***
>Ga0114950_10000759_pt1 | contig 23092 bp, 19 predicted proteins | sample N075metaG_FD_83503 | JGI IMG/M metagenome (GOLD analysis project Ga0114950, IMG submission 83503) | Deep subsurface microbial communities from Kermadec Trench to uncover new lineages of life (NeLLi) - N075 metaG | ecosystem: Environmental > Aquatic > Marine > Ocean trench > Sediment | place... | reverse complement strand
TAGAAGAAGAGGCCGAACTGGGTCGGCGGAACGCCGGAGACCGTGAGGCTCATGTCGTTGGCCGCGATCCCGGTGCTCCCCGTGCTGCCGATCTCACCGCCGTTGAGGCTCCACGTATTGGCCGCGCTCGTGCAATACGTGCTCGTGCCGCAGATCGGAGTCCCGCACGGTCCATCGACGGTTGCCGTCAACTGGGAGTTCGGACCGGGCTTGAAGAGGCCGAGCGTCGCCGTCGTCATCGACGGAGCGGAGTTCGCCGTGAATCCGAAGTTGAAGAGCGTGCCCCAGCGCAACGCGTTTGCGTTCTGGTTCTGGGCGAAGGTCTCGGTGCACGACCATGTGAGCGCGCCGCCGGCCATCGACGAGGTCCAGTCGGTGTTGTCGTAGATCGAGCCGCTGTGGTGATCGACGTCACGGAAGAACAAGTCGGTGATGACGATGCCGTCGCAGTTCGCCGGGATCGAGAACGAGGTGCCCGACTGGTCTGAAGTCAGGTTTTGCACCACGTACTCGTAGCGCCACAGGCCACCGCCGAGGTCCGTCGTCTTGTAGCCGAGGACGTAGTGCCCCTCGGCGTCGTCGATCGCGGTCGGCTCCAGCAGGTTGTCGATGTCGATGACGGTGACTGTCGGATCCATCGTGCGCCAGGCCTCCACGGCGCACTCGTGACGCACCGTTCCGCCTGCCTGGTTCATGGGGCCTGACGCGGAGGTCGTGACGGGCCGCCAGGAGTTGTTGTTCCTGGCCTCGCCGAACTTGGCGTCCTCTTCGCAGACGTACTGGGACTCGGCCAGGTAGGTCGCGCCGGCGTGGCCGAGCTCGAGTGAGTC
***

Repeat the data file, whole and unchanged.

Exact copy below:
>Ga0114950_10000759_pt1 | contig 23092 bp, 19 predicted proteins | sample N075metaG_FD_83503 | JGI IMG/M metagenome (GOLD analysis project Ga0114950, IMG submission 83503) | Deep subsurface microbial communities from Kermadec Trench to uncover new lineages of life (NeLLi) - N075 metaG | ecosystem: Environmental > Aquatic > Marine > Ocean trench > Sediment | place... | reverse complement strand
TAGAAGAAGAGGCCGAACTGGGTCGGCGGAACGCCGGAGACCGTGAGGCTCATGTCGTTGGCCGCGATCCCGGTGCTCCCCGTGCTGCCGATCTCACCGCCGTTGAGGCTCCACGTATTGGCCGCGCTCGTGCAATACGTGCTCGTGCCGCAGATCGGAGTCCCGCACGGTCCATCGACGGTTGCCGTCAACTGGGAGTTCGGACCGGGCTTGAAGAGGCCGAGCGTCGCCGTCGTCATCGACGGAGCGGAGTTCGCCGTGAATCCGAAGTTGAAGAGCGTGCCCCAGCGCAACGCGTTTGCGTTCTGGTTCTGGGCGAAGGTCTCGGTGCACGACCATGTGAGCGCGCCGCCGGCCATCGACGAGGTCCAGTCGGTGTTGTCGTAGATCGAGCCGCTGTGGTGATCGACGTCACGGAAGAACAAGTCGGTGATGACGATGCCGTCGCAGTTCGCCGGGATCGAGAACGAGGTGCCCGACTGGTCTGAAGTCAGGTTTTGCACCACGTACTCGTAGCGCCACAGGCCACCGCCGAGGTCCGTCGTCTTGTAGCCGAGGACGTAGTGCCCCTCGGCGTCGTCGATCGCGGTCGGCTCCAGCAGGTTGTCGATGTCGATGACGGTGACTGTCGGATCCATCGTGCGCCAGGCCTCCACGGCGCACTCGTGACGCACCGTTCCGCCTGCCTGGTTCATGGGGCCTGACGCGGAGGTCGTGACGGGCCGCCAGGAGTTGTTGTTCCTGGCCTCGCCGAACTTGGCGTCCTCTTCGCAGACGTACTGGGACTCGGCCAGGTAGGTCGCGCCGGCGTGGCCGAGCTCGAGTGAGTC